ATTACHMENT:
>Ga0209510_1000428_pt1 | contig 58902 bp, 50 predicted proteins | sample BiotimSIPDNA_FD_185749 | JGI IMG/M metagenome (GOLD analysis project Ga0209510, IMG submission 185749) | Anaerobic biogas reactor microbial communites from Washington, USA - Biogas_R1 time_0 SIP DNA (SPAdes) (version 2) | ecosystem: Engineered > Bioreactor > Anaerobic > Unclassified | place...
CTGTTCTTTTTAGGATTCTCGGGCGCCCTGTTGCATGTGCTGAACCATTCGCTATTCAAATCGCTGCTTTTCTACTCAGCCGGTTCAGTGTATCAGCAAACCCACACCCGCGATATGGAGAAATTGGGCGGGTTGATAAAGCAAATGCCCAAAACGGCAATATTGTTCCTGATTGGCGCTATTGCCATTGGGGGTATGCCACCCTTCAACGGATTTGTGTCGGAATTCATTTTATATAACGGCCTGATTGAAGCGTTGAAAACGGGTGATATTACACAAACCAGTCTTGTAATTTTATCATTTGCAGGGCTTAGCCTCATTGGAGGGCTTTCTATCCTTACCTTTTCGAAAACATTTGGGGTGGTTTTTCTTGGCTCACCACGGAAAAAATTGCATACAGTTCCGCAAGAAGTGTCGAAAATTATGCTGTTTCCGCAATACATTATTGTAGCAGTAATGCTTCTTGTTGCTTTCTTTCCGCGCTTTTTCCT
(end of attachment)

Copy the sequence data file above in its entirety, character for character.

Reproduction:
>Ga0209510_1000428_pt1 | contig 58902 bp, 50 predicted proteins | sample BiotimSIPDNA_FD_185749 | JGI IMG/M metagenome (GOLD analysis project Ga0209510, IMG submission 185749) | Anaerobic biogas reactor microbial communites from Washington, USA - Biogas_R1 time_0 SIP DNA (SPAdes) (version 2) | ecosystem: Engineered > Bioreactor > Anaerobic > Unclassified | place...
CTGTTCTTTTTAGGATTCTCGGGCGCCCTGTTGCATGTGCTGAACCATTCGCTATTCAAATCGCTGCTTTTCTACTCAGCCGGTTCAGTGTATCAGCAAACCCACACCCGCGATATGGAGAAATTGGGCGGGTTGATAAAGCAAATGCCCAAAACGGCAATATTGTTCCTGATTGGCGCTATTGCCATTGGGGGTATGCCACCCTTCAACGGATTTGTGTCGGAATTCATTTTATATAACGGCCTGATTGAAGCGTTGAAAACGGGTGATATTACACAAACCAGTCTTGTAATTTTATCATTTGCAGGGCTTAGCCTCATTGGAGGGCTTTCTATCCTTACCTTTTCGAAAACATTTGGGGTGGTTTTTCTTGGCTCACCACGGAAAAAATTGCATACAGTTCCGCAAGAAGTGTCGAAAATTATGCTGTTTCCGCAATACATTATTGTAGCAGTAATGCTTCTTGTTGCTTTCTTTCCGCGCTTTTTCCT